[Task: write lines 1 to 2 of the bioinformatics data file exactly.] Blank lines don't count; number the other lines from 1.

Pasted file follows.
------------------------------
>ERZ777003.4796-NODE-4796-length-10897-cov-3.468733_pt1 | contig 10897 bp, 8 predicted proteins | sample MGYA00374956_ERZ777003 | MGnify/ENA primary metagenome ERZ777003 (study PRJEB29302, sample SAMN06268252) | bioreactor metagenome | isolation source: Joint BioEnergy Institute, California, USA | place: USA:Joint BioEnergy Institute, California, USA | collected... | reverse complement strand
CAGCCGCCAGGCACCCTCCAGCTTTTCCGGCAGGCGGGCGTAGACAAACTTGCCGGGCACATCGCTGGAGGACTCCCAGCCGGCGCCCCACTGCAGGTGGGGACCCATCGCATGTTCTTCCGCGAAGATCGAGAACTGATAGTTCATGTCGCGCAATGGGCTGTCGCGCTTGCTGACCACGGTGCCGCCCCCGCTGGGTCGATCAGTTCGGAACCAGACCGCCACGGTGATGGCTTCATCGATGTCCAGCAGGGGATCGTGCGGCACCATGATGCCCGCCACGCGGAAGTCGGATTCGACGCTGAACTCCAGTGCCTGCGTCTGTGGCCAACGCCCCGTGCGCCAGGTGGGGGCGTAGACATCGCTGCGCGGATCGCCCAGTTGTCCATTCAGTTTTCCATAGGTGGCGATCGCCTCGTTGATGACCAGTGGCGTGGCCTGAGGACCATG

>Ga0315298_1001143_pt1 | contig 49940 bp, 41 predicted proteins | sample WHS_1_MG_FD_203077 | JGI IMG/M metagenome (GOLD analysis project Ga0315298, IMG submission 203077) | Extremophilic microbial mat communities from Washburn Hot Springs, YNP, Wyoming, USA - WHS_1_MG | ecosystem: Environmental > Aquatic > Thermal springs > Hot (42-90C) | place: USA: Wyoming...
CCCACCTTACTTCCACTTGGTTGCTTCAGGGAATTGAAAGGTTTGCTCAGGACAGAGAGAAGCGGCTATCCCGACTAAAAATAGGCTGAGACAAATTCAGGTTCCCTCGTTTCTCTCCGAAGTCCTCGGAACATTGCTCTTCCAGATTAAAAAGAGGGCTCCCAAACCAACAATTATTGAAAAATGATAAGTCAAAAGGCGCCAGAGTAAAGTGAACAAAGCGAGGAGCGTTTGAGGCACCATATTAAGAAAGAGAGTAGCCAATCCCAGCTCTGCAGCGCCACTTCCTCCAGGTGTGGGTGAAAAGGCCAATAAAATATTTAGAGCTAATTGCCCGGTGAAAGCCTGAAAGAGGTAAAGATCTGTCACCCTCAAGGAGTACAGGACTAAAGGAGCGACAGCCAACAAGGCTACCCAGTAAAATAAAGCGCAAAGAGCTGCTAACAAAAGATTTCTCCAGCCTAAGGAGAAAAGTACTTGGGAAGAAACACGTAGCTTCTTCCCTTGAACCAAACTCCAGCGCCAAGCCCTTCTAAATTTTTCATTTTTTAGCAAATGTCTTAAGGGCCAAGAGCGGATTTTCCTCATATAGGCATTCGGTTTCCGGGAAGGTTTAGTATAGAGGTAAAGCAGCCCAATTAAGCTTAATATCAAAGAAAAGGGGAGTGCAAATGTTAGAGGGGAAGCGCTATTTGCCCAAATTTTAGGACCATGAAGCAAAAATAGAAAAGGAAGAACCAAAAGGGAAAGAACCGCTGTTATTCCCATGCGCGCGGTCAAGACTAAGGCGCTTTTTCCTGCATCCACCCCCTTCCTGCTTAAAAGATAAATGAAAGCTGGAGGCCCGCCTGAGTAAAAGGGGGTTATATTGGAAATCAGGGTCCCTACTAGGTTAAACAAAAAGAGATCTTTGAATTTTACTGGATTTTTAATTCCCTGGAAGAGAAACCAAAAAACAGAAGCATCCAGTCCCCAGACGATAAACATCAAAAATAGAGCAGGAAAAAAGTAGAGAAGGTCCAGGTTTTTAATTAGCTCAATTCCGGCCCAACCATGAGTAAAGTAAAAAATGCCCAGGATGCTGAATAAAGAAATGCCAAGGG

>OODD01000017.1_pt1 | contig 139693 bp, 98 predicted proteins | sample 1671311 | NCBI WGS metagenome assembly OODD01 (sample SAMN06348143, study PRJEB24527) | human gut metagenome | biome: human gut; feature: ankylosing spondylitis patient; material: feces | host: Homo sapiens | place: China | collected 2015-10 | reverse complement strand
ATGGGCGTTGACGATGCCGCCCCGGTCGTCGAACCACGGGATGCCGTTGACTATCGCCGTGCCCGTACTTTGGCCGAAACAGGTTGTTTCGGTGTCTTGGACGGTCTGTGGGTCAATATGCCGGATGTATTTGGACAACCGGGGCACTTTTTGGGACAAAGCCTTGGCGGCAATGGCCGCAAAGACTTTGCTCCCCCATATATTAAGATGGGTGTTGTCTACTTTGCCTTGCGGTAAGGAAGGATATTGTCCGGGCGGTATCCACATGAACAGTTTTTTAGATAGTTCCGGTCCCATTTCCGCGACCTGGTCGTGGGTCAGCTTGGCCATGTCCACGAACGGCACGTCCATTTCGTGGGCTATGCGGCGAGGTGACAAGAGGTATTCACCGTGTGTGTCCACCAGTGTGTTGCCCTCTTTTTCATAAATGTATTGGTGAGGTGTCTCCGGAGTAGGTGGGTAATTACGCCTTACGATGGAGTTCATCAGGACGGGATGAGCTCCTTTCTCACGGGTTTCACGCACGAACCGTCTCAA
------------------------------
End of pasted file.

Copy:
>ERZ777003.4796-NODE-4796-length-10897-cov-3.468733_pt1 | contig 10897 bp, 8 predicted proteins | sample MGYA00374956_ERZ777003 | MGnify/ENA primary metagenome ERZ777003 (study PRJEB29302, sample SAMN06268252) | bioreactor metagenome | isolation source: Joint BioEnergy Institute, California, USA | place: USA:Joint BioEnergy Institute, California, USA | collected... | reverse complement strand
CAGCCGCCAGGCACCCTCCAGCTTTTCCGGCAGGCGGGCGTAGACAAACTTGCCGGGCACATCGCTGGAGGACTCCCAGCCGGCGCCCCACTGCAGGTGGGGACCCATCGCATGTTCTTCCGCGAAGATCGAGAACTGATAGTTCATGTCGCGCAATGGGCTGTCGCGCTTGCTGACCACGGTGCCGCCCCCGCTGGGTCGATCAGTTCGGAACCAGACCGCCACGGTGATGGCTTCATCGATGTCCAGCAGGGGATCGTGCGGCACCATGATGCCCGCCACGCGGAAGTCGGATTCGACGCTGAACTCCAGTGCCTGCGTCTGTGGCCAACGCCCCGTGCGCCAGGTGGGGGCGTAGACATCGCTGCGCGGATCGCCCAGTTGTCCATTCAGTTTTCCATAGGTGGCGATCGCCTCGTTGATGACCAGTGGCGTGGCCTGAGGACCATG